Bowerman v. Field Asset Services, U.S. District Court, N.D. Cal. (Order Granting Partial Summary Judgment, March 17, 2017).

This case decision is not precedential law. It is included here to paint a vivid picture of the legal and economic risks to appraisal management companies (AMCs) and other vendor management companies in connection with potential contractor reclassification lawsuits. Note, however, that the trial court’s determination in this case that the workers should be reclassified was made under the earlier, less stringent test in Borello. This points to the heightened risk following AB 5.

Bowerman concerns a reclassification class action by independent contractor field service workers who performed services for a vendor management company (Field Asset Services, which later became part of Assurant) utilized by mortgage lenders for REO properties.

To prove the key point that the company’s vendor panelists should be classified as employees, rather than as contractors, plaintiff’s counsel offered evidence that the company “tells vendors where to go, when to go, what to do, when to get it done and how much and when they will be paid for their efforts.” The evidence included:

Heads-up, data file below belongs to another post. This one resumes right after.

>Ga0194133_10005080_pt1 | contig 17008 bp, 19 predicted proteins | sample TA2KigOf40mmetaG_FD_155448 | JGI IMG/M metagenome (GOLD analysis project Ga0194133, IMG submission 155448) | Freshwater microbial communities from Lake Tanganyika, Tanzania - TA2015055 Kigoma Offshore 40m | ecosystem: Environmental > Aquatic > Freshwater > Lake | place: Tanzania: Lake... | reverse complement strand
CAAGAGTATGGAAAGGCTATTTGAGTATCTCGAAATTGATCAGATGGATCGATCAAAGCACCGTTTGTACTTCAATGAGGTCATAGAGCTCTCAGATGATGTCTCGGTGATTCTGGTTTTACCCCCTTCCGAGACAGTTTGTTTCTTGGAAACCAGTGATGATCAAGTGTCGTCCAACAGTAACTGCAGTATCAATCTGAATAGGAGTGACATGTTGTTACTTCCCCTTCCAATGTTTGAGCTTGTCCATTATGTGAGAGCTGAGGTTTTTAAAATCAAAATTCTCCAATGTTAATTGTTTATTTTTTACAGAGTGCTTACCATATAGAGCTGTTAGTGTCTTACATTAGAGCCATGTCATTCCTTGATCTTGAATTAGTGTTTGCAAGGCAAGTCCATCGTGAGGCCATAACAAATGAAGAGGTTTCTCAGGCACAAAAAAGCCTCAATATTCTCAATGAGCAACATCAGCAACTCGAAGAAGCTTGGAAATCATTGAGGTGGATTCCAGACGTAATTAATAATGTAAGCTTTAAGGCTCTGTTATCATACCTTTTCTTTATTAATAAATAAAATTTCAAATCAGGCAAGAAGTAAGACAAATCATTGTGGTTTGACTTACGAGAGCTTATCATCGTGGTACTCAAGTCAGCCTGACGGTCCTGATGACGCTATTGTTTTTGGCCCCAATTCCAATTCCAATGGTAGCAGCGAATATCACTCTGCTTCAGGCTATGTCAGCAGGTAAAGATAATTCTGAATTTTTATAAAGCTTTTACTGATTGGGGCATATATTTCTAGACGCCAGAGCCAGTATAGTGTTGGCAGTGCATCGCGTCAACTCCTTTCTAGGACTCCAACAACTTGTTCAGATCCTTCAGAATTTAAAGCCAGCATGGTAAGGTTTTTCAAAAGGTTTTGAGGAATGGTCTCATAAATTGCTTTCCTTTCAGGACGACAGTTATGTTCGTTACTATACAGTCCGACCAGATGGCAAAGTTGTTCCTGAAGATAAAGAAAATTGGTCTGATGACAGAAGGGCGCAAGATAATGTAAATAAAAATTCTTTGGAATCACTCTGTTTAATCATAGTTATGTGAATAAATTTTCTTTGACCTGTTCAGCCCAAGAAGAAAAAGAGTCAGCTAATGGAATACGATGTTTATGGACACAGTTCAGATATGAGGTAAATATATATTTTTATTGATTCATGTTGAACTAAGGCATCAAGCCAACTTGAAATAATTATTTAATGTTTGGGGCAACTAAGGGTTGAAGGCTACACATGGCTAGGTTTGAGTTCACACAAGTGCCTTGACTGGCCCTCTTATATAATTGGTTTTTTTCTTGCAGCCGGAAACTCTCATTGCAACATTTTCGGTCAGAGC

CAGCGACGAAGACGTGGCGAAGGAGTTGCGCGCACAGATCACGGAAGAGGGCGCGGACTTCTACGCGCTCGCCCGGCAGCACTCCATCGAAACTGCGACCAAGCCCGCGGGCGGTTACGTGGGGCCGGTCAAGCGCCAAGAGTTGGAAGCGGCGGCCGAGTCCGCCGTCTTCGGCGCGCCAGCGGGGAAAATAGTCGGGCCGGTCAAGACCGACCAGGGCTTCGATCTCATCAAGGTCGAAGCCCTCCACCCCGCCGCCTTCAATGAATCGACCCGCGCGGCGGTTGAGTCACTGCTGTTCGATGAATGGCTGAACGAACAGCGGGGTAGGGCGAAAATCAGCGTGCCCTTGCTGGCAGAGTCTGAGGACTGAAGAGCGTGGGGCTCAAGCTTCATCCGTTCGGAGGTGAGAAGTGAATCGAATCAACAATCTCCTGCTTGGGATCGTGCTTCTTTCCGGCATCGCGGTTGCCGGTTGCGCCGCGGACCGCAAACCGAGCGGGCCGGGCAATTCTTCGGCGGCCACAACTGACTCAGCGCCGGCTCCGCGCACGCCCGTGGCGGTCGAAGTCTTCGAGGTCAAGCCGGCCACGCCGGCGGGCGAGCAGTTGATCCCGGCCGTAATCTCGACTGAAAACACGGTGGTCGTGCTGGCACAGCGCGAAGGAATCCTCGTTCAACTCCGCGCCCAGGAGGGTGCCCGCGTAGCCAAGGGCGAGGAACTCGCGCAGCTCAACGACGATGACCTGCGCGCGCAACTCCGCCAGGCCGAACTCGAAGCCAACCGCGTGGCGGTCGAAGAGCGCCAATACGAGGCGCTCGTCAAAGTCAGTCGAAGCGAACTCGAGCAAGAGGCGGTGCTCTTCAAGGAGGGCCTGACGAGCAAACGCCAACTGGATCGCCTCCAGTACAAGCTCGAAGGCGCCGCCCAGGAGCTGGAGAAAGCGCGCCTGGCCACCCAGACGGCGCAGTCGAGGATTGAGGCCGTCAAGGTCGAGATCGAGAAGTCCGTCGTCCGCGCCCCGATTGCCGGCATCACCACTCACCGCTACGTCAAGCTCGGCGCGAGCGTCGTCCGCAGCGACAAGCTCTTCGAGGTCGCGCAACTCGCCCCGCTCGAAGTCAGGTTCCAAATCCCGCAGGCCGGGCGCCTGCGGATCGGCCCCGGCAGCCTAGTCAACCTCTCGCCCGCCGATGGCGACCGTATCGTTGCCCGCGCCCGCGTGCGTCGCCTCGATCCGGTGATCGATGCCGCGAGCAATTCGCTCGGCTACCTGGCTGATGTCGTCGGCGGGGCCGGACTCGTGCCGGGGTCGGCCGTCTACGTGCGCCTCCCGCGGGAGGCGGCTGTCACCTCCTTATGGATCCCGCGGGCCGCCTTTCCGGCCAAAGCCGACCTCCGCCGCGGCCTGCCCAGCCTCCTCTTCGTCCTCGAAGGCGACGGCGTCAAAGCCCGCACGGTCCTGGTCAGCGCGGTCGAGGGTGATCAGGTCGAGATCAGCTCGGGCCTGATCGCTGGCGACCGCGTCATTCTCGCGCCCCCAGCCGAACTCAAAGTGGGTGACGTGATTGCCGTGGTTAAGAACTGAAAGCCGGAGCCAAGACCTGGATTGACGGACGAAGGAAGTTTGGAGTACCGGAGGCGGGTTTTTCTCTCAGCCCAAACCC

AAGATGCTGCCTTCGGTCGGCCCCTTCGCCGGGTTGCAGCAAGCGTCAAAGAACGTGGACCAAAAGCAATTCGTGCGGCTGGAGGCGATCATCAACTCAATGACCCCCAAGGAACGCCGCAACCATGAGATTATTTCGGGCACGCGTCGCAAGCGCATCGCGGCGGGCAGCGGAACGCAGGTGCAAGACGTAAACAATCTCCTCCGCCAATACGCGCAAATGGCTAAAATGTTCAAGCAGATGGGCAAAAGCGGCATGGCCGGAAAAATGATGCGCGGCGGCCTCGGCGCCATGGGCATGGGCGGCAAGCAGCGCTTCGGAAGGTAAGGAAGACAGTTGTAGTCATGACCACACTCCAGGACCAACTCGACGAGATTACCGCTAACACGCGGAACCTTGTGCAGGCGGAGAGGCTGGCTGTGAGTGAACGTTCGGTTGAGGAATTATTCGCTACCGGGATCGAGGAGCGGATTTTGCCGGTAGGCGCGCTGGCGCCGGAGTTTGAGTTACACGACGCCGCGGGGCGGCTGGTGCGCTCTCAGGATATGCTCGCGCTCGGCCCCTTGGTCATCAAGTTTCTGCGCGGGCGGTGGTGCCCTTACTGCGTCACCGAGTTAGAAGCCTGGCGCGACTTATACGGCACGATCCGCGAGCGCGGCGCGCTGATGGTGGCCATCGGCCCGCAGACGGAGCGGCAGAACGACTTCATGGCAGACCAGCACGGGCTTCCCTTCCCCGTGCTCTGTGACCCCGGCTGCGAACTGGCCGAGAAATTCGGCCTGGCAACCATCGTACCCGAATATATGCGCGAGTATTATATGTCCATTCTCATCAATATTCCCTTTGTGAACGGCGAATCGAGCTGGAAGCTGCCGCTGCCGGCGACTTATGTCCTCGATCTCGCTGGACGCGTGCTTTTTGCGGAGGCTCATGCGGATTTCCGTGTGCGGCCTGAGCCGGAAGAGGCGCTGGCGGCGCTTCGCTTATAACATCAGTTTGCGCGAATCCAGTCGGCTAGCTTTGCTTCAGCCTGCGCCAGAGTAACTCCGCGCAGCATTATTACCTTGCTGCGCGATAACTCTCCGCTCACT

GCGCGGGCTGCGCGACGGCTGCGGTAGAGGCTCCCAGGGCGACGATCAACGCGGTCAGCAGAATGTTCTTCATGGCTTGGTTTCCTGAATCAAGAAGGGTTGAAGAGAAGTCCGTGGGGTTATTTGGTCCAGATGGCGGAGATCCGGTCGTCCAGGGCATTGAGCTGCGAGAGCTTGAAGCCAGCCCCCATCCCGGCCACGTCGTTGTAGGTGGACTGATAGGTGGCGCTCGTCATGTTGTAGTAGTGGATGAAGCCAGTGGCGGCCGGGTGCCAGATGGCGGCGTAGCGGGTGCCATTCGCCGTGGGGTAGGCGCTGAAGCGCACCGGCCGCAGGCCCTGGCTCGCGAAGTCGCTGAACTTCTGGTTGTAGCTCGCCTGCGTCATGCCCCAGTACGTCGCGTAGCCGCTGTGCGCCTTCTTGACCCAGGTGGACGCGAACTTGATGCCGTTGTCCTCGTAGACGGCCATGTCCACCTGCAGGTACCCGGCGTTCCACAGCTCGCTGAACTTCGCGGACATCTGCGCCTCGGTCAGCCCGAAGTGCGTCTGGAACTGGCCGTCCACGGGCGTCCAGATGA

• As part of being approved for Field Asset Service’s panel, vendors signed an agreement which, although referring to vendors as independent contractors, set forth detailed requirements for accepting assignments, scheduling property access, timely performance, photo requirements, status updating and quality control.
  • Panelists were not given a meaningful opportunity to negotiate the agreement.